Tuesday, September 18, 2018
King Field Neighborhood of Minneapolis | Cody Anderson

 Click here to view an interactive metrics link for the median sale price of homes in Kingfield: http://northstarmls.stats.10kresearch.com/infoserv/s-v1/PTcp-KfA


The Kingfield neighborhood is a foodie paradise. Residents don’t have to walk far to satisfy their cravings in this 90-block area of Southwest Minneapolis


The neighborhood boundaries are 35W on the east and Lyndale Avenue on the west, 36th Street on the north and 46th Street on the south. That leaves plenty of space for single-family homes to brush elbows with notable eateries and independently-owned small businesses at commercial corners.



Kingfield is a veritable gastro-hood. From the sustainable Kyatchi sushi bar… to revolutionary Cuban cooking at Victor's 59 Cafe… to burgers and comfort food at Lowbrow… to ticketed chef’s table experience offered by Landon Schoenefeld at Birdie, the restaurant-within-a-restaurant at Nighthawks... to exquisite French pastries at Patisserie 46… to farm-to-table at Blackbird… to Spanish bistro at Rincon 38… to “Tennessee hot” fried chicken at Revival… to speciality drinks at Five Watts Coffee… to good food at incredible prices at Curran’s (they are still offering a $1 slice of pie). And we’re just scratching the surface. We haven’t even mentioned the places like Cafe Ena and Sunstreet Breads just outside the neighborhood. The street life along Nicollet Avenue continues to grow due to the opening of a number of new restaurants and bakeries.



Enjoy Kingfield’s main street by ped or pedal when the Kingfield Neighborhood Association (KFNA) and Lyndale Neighborhood Association (LNA) host the annual Nicollet Open Streets between Lake and 46th Street each September. For one day, the busy street is closed to vehicular traffic and taken over by those biking, walking, dancing, doing yoga, jump roping, art making, frolicking, and more. This one-day event is focused around healthy living, sustainable transportation, local businesses, and community connections.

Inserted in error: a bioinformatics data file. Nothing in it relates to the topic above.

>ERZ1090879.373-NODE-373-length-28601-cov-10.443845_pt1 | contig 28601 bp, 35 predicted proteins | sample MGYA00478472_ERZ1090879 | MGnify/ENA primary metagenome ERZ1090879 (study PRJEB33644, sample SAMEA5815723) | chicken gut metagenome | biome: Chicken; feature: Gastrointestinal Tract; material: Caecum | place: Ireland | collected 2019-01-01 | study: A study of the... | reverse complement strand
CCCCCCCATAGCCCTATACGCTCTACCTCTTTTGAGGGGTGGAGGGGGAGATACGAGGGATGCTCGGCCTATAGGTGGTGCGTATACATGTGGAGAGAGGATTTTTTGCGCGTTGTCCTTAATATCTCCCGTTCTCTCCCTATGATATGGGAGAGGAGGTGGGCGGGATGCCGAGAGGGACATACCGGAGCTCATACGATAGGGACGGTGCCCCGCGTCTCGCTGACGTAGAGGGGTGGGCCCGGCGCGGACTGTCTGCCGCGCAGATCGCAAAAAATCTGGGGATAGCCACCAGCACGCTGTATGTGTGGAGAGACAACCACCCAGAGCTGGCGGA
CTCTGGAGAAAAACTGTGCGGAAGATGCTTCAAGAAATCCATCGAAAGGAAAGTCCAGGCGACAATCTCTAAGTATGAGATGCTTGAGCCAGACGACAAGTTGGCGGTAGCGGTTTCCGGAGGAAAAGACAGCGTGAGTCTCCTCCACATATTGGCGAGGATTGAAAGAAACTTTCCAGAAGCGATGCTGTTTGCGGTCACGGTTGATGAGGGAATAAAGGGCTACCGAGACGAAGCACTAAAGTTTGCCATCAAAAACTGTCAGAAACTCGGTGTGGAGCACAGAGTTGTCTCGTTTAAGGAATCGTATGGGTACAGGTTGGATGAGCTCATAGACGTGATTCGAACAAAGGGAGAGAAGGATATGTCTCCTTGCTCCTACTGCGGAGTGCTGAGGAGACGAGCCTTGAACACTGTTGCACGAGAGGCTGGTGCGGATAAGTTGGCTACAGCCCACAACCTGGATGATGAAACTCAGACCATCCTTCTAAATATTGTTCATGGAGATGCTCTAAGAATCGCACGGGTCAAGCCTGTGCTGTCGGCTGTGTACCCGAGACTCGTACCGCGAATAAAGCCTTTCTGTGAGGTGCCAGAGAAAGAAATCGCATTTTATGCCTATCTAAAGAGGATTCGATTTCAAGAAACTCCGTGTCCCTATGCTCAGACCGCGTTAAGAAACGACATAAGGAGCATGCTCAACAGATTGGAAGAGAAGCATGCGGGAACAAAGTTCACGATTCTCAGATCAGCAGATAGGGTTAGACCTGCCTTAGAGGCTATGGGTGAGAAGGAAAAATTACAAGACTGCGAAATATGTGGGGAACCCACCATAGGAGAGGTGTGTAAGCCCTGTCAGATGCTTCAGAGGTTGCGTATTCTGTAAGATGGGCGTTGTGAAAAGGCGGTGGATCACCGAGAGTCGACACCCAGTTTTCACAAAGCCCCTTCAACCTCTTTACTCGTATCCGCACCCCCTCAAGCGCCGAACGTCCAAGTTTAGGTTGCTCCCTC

The Kingfield neighborhood has a reputation as a place where the people are willing to volunteer to create and maintain a vital, caring and safe place for those who live and work here. In February, the community comes together at Kingfield Empty Bowls to share a meal of homemade soup and bread donated by local restaurants out of handmade bowls donated by local artists. All the proceeds from the event are given away to help an organization in the neighborhood. Diners take the bowl home as a reminder of the many neighbors that are in need of food and shelter.



On a single evening in June, neighbors walk the dog, stroll the baby, or pack a cool beverage and meander from home to home enjoying free music. PorchFest offers an evening of free acoustical music held at free venues (a.k.a. people’s front porches). throughout Kingfield.  



In July, neighbors come together to enjoy the beauty of each other’s gardens during a self-guided, walking tour that visits between 6-10 resident-hosted gardens in a select area of the neighborhood and ends with a community celebration at Kingfield’s Pleasant Community Garden. Enjoy food, beverages, and music. A fundraiser for the Kingfield Garden Group, the event helps pay for educational classes offered at no charge for beginning gardeners, as well as to explore new gardening interests at the Pleasant Community Garden including bee hives, mushroom growing, and an outdoor bread oven.



It’s probably not a surprise that the neighborhood is named after a man who was active in the anti-slavery struggle. Colonel William S. King was an ex-congressman and a prominent figure in national affairs who lived in Minneapolis in the 19th century. This was farm country in the second half of the 19th century. Transportation was by horse and buggy. There were fewer than 20 farms established by 1874. In 1885, the southern border of the city of Minneapolis was 38th Street. By 1887 the city had expanded its borders to 54th street, and thus the area which is now Kingfield became part of Minneapolis. Kingfield is mainly a residential area with three-fourths of its single-family houses built before 1920. Another King is honored in Kingfield. The park at 4055 Nicollet is named at Martin Luther King, Jr.